New York might be at the forefront with its state-run patient portal, but not even every major center in New York participates, creating a gap in access, he noted.
At Bronx Lebanon, patient use of the portal was limited, he said, in part because many patients thought it was “a way to collect money, and to divorce the money aspect from the healthcare aspect is difficult.”
So, he said, the idea of total access is very much still a work in progress. “I really do believe that transparency is the key with good practices,” he said, “and ultimately the more transparent we are as healthcare providers, the better it is for our patients and the more people’s interests potentially can be aligned.”
Steven Chaitoff, head developer at Hyrax Inc., which created the My Medical personal health record app for the iPhone and iPad, said that closed, proprietary systems specific to individual health systems are likely to open up in the years to come. “The Cleveland Clinic has a proprietary system. It lets people log in to a Web-based portal…. But you’re sort of locked in, right?” he said. “What I would love to see is where you can have My Medical automatically sync to the Cleveland Clinic, with other hospital systems, and everything sort of works together.” While he doesn’t see this happening in the near future, he said he sees a definite trend in this direction.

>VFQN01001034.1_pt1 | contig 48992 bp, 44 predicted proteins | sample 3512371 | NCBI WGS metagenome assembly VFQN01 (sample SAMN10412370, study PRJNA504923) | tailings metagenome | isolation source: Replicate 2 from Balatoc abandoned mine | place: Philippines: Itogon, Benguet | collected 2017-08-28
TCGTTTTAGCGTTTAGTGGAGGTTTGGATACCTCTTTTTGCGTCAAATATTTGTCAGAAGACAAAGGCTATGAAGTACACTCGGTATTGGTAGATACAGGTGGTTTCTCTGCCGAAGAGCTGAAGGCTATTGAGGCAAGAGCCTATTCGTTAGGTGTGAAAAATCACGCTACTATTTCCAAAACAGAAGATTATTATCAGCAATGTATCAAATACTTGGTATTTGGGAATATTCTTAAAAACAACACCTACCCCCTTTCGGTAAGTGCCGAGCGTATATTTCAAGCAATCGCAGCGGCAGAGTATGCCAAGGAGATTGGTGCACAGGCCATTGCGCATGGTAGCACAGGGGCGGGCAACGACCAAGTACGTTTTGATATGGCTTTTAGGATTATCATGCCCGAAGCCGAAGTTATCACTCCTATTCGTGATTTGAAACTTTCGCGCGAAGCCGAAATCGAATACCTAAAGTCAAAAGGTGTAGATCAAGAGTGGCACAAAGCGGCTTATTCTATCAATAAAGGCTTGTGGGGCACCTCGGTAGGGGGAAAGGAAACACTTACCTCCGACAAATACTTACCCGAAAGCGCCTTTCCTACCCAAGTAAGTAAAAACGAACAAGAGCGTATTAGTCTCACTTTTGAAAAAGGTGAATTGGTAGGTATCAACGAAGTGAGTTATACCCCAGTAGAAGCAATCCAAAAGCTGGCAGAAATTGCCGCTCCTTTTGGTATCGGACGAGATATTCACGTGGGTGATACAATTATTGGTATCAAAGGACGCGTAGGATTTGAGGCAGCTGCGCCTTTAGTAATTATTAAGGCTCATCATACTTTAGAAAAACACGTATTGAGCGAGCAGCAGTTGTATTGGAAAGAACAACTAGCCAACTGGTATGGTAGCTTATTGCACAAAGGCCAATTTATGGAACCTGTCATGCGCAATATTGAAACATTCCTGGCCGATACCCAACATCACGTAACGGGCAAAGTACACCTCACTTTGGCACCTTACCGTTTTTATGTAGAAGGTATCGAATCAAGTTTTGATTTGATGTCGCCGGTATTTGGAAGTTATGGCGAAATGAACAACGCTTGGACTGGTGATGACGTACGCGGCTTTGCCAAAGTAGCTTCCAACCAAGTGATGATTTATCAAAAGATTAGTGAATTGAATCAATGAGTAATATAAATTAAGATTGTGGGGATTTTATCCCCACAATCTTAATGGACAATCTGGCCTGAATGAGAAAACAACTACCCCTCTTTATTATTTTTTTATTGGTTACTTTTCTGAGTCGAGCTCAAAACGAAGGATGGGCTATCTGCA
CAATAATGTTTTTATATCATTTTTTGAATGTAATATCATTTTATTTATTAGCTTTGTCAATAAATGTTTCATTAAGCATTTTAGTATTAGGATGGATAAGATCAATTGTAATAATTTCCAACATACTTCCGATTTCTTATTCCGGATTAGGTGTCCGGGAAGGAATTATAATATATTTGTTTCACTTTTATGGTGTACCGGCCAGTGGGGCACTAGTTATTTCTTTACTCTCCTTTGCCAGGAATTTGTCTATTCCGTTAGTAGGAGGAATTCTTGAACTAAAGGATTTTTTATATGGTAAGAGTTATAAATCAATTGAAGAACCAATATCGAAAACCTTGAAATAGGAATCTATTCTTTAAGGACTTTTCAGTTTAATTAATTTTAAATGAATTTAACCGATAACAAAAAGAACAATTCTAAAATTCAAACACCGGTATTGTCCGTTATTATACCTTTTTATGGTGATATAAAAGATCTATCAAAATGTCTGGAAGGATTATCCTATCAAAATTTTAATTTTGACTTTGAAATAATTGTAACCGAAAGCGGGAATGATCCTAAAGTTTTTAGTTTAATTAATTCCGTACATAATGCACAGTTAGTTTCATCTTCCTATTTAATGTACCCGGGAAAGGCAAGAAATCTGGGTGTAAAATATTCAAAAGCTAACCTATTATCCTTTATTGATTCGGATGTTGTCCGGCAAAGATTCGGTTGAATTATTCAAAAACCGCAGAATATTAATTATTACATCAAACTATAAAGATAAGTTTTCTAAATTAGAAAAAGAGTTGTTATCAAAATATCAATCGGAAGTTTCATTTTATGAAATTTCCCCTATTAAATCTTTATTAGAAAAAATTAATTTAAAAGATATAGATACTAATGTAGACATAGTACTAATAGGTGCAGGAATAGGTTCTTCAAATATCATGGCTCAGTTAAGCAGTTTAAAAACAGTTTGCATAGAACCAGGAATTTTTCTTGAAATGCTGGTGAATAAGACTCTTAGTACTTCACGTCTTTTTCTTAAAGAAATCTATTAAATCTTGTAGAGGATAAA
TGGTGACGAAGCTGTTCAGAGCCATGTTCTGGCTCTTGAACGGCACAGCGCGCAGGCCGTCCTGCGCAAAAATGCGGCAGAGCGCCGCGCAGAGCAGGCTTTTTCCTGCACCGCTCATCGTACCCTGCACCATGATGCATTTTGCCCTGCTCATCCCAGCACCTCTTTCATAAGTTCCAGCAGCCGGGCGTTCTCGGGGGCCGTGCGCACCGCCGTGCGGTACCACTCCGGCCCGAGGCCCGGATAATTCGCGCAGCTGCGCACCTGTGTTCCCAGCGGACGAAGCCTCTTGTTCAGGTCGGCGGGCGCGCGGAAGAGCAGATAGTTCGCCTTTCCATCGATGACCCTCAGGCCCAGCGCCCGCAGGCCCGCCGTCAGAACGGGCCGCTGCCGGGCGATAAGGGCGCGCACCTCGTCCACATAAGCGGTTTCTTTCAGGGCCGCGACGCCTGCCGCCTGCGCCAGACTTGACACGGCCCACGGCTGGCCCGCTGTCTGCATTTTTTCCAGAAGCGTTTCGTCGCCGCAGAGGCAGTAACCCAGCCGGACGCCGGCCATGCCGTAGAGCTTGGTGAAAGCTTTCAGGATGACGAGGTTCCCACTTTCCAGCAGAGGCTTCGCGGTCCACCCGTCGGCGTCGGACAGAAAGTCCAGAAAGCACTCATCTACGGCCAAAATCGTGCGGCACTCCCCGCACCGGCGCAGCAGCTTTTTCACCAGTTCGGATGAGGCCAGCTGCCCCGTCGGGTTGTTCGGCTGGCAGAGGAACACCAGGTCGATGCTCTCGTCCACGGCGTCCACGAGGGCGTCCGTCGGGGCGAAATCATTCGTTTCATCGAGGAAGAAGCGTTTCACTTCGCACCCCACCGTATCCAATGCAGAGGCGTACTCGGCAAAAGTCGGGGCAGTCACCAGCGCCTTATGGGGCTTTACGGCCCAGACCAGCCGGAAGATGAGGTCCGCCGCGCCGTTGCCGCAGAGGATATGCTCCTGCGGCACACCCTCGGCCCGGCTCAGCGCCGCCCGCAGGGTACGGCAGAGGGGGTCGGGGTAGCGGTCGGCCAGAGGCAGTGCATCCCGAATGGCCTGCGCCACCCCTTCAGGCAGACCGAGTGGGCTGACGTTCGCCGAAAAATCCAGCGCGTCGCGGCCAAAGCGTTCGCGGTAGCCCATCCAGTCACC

Dr. Steckowych, who has provided a Web-based patient portal for 14 years, is relieved to see more uptake, even though the healthcare industry has a long way to go in the quest for maximum patient control. “It’s a good thing because it’s starting,” she said.
Recently, she said, she described to a patient the possibility of using smartphone apps to log nutrition and fitness information, which would be monitored by their doctor remotely. But the patient was discouraged when Dr. Steckowych told him that, so far, no physician she is aware of actually does that yet.
“That was the sadness of it, because I could see that he’ll never do it himself and he really wanted to take part in something, which was to be responsible for his healthcare,” she said. “Not just have pills thrown at him to try to fix things and live it a little longer, but to actually get him into an exercise program and monitor him, because he needed monitoring and he can’t do it himself.”
Thomas Collins is a freelance medical writer based in Florida.
Disclosure: Dr. Steckowych is also chair of the American Academy of Otolaryngology-Head and Neck Surgery Medical Informatics Committee but was not representing the organization in her comments to ENTtoday.